Tuesday's canceled football game in Hanover followed a warning that "numerous explosives" were due to explode inside the stadium, according to German newspaper Bild. Police still say no explosives have been found.
The mass-circulation daily "Bild" reported on Thursday that it had obtained a secret document from Germany's main inland security agency, indicating that a group had planned to used an ambulance to smuggle bombs into what would have been a packed stadium.
Shortly before the friendly between Germany and the Netherlands, German authoritiescalled off the match
and sent disappointed spectators home. No explosives were found during extensive searches in and around the stadium.
Quoting an official paper said to have come from the Bundesverfassungsschutz (officially "Federal Office for the Protection of the Constitution" in English), Bild said that security services assumed the leading attacker planned to film the intended attack in the stadium.
Tip from foreign service
Shortly after midnight, a further attack was intended at Hanover's central rail station, Bild reported, adding that the original tip had come from an unnamed foreign intelligence service.
The city's "Hannoversche Allgemeinen Zeitung" newspaper said police had "concrete" pointers to numerous potential assailants, thought to be four men and a woman.
Since Tuesday evening, no incident-related arrests have been reported. On Wednesday evening, Federal Interior Minister Thomas de Maizière told German public ZDF television: "We still don't know whether the tip was accurate."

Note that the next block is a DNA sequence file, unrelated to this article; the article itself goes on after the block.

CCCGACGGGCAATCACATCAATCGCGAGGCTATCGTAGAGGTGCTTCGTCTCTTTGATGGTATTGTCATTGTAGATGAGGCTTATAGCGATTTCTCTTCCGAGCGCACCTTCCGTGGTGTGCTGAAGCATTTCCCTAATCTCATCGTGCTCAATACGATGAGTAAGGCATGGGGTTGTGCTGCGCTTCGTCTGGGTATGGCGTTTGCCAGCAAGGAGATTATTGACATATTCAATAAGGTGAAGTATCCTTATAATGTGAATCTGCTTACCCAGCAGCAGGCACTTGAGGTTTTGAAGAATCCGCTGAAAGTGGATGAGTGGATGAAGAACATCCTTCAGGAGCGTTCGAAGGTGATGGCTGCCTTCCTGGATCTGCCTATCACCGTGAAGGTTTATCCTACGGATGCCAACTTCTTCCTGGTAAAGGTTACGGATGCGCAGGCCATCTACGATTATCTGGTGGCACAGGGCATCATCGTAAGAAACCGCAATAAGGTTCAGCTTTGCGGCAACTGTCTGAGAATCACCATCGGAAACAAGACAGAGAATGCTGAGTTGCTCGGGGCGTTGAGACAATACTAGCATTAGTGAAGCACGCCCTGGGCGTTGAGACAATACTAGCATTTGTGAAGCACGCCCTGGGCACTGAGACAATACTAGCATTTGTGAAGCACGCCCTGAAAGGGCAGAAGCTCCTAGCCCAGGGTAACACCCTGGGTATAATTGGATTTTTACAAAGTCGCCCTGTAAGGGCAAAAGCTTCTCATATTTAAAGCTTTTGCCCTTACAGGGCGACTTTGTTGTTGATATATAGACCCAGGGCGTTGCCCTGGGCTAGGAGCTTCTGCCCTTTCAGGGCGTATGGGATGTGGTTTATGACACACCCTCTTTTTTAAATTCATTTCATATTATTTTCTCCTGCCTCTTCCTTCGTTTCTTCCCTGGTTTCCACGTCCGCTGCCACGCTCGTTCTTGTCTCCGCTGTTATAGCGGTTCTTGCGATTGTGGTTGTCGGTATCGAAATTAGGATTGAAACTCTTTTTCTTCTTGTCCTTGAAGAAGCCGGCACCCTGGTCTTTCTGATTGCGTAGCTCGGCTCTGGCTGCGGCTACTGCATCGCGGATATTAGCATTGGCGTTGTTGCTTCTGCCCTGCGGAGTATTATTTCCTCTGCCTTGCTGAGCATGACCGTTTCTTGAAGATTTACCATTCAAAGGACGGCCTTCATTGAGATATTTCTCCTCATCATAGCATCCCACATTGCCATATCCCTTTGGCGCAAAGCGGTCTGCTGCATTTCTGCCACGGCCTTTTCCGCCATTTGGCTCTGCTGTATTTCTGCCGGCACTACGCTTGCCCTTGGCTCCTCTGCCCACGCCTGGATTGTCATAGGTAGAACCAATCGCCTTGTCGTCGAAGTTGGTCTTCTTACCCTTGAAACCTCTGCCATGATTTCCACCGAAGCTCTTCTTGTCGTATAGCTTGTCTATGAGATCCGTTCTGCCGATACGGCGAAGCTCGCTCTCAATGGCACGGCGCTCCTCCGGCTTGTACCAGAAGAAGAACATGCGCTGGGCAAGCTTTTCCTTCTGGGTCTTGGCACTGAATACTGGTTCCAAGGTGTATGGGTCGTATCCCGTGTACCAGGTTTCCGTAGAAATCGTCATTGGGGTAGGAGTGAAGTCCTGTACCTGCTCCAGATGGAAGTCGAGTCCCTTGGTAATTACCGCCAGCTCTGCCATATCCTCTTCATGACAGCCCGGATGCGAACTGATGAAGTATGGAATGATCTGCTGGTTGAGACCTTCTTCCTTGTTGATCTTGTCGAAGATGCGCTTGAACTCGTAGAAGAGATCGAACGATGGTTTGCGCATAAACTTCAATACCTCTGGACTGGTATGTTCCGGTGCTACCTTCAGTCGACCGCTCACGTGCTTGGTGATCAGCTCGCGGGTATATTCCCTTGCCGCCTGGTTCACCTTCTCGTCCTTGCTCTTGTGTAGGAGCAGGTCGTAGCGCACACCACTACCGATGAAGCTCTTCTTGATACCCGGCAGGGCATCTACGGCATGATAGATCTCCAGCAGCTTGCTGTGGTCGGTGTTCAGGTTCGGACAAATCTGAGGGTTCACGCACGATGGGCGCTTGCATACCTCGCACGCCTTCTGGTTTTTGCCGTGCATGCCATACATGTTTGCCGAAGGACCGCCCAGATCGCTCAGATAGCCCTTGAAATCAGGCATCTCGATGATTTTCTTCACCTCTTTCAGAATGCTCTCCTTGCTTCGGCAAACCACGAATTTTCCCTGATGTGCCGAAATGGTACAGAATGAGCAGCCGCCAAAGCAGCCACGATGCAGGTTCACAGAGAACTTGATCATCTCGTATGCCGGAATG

De Maizière said the claim of responsibility for lastFriday's terror attacks in Paris
by "Islamic State" also included a threat of other attacks.
No confirmation on ambulance
Boris Pistorius, who is interior minister in Lower Saxony state, which has its regional capital in Hanover, told a press conference that claims that devices were to be smuggled into the stadium using an ambulance had not been confirmed.
One of the two interim presidents of Germany's DFB football association, Rainer Koch, said on Thursday he was confident that the coming weekend's Bundesligamatches would go ahead.
Safety would, however, have "top priority," he said.
Koch told Bayern 2 public radio that clubs, football associations andauthorities were "best placed."
Currently, there were no concrete threats.
Seeking public spotlight?
The other DFB interim president Reinhard Rauball, who also chairs Borussia Dortmund, said soccer was not specifically the focus of terrorists but rather part of a terrorist strategy to grab the "highest level" of public attention.
"We must and will face the situation with the necessary seriousness, but should not allow the enjoyment of football to be taken away from us," said Rauball.
Until Tuesday evening, the German federation had decided to go ahead with the match in Hanover, which had been intended to be a show of solidarity with France for its loss of 129 lives on Friday.
Open society vulnerable
The deputy head of Germany's federated EKD Protestant churches, Annette Kurschus, on Thursday warned against a military reaction in the wake of the Paris attacks. More violence would only generate more violence, she said.
Retaining an open and free society, even if assailable and vulnerable, was preferable, despite IS threats, than a tightly-monitored society, Kurschus said.
ipj/msh (dpa, AFP, SID, epd)